Drive sprockets

On all WIRTGEN tracked machines, the drive unit is friction-locked to the drive sprocket. This ensures that the engine power is efficiently and effectively transmitted to the track chains, where it is transformed into high-traction forward motion. The drive sprocket transmits the drive torque of the respective hydraulic motor to the link chain via a gearbox by engaging with the track chain, rotating and thus setting the crawler unit in motion.

In crawler units, the drive sprockets are located on the rear axle in the direction of travel. When reversing, track wear is higher because the load on the track chain is increased by the longer tight span over the idler sprocket. Long periods of reverse travel therefore considerably accelerate wear on crawler unit components. During forward travel without milling, the shorter tight span reduces the load on the crawler unit parts. This means that crawler unit wear can be kept to a minimum by using forward travel when relocating the machine.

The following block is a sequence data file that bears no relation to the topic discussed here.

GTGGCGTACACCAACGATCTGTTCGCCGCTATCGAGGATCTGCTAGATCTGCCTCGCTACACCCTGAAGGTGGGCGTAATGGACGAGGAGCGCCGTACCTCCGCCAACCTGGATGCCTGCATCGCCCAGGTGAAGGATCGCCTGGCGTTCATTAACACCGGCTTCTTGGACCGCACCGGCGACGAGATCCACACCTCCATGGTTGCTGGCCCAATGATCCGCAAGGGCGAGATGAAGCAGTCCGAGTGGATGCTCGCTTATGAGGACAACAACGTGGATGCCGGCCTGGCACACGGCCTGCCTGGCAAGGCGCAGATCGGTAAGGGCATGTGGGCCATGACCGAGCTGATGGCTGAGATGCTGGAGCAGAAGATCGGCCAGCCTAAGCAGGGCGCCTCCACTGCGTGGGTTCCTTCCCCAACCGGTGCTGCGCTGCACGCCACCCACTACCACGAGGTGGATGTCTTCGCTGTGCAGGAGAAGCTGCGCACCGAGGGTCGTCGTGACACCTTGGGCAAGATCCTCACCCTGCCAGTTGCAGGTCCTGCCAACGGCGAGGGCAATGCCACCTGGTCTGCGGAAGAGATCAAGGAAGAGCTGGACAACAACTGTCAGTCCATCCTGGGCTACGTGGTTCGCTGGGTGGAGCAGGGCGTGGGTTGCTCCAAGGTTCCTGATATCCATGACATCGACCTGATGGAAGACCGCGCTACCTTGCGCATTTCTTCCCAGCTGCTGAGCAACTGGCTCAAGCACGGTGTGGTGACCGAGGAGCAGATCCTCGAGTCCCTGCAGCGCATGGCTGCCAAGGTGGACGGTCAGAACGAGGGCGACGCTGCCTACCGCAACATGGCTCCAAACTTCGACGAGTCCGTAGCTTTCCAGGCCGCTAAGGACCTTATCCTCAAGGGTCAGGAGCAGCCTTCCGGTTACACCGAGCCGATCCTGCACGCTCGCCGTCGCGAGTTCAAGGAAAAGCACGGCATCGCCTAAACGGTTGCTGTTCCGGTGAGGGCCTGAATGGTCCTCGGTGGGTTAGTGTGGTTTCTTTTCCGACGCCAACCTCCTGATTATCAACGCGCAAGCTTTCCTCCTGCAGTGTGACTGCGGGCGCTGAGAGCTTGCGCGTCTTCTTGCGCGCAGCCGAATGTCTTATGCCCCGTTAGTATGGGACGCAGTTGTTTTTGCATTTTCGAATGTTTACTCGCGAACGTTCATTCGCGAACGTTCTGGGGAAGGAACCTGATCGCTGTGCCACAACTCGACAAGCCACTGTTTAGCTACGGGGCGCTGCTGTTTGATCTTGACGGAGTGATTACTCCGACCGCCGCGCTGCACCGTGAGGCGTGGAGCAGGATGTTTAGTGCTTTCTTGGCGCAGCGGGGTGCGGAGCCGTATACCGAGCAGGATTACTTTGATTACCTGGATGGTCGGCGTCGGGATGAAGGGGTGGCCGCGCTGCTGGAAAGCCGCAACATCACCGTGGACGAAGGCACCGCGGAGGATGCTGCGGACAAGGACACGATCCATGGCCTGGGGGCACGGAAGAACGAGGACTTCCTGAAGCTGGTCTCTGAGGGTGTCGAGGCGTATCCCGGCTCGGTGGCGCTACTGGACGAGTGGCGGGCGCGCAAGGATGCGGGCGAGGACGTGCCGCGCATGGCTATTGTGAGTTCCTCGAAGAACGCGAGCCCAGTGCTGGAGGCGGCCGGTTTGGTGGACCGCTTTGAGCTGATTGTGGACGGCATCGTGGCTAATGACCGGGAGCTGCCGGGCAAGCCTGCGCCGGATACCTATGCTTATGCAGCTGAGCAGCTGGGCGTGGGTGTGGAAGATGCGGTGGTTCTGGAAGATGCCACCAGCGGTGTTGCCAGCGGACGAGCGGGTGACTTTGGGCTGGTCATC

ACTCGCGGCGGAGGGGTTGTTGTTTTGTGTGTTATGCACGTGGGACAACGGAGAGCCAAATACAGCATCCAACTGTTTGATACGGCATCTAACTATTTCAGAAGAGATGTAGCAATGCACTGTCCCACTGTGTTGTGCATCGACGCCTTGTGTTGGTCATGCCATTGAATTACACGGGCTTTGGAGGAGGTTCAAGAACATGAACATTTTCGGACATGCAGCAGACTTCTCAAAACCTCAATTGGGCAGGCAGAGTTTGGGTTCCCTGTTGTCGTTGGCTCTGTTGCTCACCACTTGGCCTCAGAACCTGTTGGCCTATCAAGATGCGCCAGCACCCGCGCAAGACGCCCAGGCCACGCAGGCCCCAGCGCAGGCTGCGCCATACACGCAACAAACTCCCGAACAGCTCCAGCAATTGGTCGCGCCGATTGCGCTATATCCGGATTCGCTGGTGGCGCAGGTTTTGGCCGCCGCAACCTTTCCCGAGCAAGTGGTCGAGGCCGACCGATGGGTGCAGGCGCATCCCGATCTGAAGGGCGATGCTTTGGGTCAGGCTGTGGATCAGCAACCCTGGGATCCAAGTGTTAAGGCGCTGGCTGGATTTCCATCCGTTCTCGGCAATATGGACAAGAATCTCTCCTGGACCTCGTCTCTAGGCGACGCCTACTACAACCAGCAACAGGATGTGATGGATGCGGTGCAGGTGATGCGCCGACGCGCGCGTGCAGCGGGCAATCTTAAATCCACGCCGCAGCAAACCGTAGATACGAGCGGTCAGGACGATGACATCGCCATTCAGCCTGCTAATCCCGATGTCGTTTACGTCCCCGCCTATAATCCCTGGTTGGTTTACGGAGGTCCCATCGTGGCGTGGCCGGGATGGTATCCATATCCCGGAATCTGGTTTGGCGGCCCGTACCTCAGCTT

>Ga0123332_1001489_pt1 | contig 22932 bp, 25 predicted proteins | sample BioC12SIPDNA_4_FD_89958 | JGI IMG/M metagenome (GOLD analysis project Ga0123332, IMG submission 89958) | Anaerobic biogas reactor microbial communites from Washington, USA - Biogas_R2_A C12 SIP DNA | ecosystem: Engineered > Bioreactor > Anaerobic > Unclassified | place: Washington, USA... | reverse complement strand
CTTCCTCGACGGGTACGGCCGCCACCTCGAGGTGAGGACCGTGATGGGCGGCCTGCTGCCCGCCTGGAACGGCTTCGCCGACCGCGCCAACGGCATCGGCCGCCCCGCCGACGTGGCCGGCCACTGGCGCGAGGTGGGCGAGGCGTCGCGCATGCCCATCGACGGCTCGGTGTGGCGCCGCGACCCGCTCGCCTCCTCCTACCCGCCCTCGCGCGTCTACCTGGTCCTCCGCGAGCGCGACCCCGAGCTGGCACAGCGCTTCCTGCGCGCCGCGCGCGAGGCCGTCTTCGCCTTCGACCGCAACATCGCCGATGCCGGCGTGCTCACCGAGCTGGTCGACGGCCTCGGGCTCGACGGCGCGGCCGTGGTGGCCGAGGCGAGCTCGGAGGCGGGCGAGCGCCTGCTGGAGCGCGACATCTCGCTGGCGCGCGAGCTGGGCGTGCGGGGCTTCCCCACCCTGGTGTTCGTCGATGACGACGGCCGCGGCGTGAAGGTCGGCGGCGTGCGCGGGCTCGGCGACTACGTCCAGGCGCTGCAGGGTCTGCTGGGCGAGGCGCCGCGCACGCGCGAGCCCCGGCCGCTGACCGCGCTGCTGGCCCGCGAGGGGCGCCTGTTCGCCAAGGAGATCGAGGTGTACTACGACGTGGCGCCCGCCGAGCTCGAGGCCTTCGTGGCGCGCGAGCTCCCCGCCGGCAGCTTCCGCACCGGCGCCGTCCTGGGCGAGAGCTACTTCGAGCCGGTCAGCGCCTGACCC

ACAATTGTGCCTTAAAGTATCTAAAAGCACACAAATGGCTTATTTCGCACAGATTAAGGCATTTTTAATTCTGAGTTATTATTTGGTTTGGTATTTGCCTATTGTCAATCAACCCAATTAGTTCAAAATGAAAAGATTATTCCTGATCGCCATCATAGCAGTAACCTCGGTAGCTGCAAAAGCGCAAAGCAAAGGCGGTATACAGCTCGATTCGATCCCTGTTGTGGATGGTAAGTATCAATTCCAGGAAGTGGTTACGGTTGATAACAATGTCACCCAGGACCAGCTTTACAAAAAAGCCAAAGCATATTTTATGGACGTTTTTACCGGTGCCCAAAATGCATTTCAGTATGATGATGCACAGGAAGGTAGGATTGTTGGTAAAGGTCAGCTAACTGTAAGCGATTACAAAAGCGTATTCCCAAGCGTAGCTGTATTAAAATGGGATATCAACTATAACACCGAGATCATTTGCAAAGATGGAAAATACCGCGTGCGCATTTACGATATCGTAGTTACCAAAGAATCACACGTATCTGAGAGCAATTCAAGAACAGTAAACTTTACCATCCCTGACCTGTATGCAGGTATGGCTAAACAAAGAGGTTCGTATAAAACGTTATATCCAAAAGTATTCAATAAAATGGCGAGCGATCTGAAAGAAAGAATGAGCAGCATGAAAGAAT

Position of the drive sprocket in reverse motion

Position of the drive sprocket in forward motion

Drive sprocket wear

The take-up and advance movement of the track chain bushes by the teeth of the drive sprocket causes wear both on the chain and on the drive sprocket itself and changes the geometry over time.

The tooth pitch of chain and drive sprocket is precisely matched. Excessive wear of the drive sprocket increases the separation of the tooth flanks (the cross-sections are reduced by wear), which leads to increased wear or elongation of the chain links (particularly when using a worn drive sprocket with a new chain). The pressure on the pins and bushes increases and accelerates the wearing of these components.

Due to the shape of drive sprockets, wear on these components cannot be determined by measurement and subsequent comparison of measured vales with a wear table. For reliable wear assessment, the only option remaining is visual inspection for atypical damage (e.g. cracks on the teeth, cracks in the drive sprocket, etc.) or wear caused by continual rubbing on the tooth flanks or the front face of the gear wheel.

Chipped teeth on a drive sprocket.

Worn down teeth – shedding a track chain is likely to happen.

WIRTGEN tracked undercarriages

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